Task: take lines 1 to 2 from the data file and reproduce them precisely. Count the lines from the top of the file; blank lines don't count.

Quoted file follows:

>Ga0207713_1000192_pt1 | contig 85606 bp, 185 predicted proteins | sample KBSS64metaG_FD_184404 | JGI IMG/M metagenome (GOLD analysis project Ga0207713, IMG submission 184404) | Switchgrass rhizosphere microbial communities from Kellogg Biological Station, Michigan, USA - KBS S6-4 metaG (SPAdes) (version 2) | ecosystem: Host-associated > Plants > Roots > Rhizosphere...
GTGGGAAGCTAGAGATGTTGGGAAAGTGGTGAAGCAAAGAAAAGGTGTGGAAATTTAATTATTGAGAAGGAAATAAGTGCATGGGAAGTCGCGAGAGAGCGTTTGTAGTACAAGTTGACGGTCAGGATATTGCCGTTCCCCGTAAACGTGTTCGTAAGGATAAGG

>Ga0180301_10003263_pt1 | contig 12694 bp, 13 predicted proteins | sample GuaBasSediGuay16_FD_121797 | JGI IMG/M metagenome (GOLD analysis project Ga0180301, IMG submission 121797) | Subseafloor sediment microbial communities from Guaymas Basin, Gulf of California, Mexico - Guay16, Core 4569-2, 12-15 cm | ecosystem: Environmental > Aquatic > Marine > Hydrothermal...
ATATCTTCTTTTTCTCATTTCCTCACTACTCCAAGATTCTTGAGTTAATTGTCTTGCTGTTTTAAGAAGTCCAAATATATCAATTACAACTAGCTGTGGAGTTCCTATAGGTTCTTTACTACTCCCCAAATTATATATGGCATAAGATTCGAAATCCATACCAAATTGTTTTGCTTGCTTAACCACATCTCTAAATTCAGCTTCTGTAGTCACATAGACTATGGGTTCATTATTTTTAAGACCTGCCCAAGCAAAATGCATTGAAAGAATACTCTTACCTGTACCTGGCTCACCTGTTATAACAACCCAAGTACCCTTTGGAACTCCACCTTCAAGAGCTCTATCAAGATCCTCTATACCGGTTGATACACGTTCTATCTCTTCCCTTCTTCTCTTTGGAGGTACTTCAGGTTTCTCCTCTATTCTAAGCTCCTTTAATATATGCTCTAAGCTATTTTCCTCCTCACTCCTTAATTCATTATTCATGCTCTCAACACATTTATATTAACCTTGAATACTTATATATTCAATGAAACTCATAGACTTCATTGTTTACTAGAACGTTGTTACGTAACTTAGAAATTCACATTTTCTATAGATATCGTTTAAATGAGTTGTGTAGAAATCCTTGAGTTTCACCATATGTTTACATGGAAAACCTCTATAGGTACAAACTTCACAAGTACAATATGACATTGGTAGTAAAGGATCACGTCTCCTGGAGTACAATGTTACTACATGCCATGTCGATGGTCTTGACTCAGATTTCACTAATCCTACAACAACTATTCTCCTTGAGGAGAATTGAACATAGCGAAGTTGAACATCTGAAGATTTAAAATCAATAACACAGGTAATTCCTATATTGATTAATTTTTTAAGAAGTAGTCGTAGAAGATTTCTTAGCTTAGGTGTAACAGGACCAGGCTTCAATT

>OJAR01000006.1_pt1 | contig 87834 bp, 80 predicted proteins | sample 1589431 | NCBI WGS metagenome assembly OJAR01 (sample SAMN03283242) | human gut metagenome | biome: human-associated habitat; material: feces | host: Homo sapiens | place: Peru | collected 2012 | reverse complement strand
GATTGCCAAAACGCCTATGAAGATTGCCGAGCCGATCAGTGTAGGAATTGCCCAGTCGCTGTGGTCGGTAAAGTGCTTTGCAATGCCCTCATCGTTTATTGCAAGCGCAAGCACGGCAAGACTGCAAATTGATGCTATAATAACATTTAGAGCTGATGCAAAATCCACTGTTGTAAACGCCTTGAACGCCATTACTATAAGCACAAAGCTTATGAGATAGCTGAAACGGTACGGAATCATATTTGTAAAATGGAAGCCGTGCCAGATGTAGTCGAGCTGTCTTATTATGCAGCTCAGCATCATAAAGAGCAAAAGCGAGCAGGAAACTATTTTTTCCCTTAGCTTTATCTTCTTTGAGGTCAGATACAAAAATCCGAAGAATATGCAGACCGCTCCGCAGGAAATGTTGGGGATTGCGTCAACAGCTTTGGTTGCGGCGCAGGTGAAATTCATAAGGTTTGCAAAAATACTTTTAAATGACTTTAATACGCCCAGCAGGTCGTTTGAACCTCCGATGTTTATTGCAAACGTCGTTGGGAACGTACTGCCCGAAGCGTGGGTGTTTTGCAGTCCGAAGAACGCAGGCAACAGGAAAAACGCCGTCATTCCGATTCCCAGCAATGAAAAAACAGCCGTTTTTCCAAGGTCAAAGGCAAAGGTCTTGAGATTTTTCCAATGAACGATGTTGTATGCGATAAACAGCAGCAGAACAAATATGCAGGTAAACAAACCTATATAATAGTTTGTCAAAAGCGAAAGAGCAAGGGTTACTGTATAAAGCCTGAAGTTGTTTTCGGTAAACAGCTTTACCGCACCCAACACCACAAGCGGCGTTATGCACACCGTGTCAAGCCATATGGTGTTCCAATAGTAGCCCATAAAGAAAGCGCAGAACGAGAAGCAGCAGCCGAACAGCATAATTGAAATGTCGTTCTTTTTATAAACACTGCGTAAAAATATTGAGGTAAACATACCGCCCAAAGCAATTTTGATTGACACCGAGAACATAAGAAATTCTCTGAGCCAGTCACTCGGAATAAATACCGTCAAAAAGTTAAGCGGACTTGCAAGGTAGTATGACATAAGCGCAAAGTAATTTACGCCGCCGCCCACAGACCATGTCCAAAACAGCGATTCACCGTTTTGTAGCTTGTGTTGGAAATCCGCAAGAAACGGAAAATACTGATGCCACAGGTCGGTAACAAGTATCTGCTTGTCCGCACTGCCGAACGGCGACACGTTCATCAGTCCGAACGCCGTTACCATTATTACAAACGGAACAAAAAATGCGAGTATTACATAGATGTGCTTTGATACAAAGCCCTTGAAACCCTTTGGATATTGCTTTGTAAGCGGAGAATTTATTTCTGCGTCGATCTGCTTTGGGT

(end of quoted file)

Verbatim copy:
>Ga0207713_1000192_pt1 | contig 85606 bp, 185 predicted proteins | sample KBSS64metaG_FD_184404 | JGI IMG/M metagenome (GOLD analysis project Ga0207713, IMG submission 184404) | Switchgrass rhizosphere microbial communities from Kellogg Biological Station, Michigan, USA - KBS S6-4 metaG (SPAdes) (version 2) | ecosystem: Host-associated > Plants > Roots > Rhizosphere...
GTGGGAAGCTAGAGATGTTGGGAAAGTGGTGAAGCAAAGAAAAGGTGTGGAAATTTAATTATTGAGAAGGAAATAAGTGCATGGGAAGTCGCGAGAGAGCGTTTGTAGTACAAGTTGACGGTCAGGATATTGCCGTTCCCCGTAAACGTGTTCGTAAGGATAAGG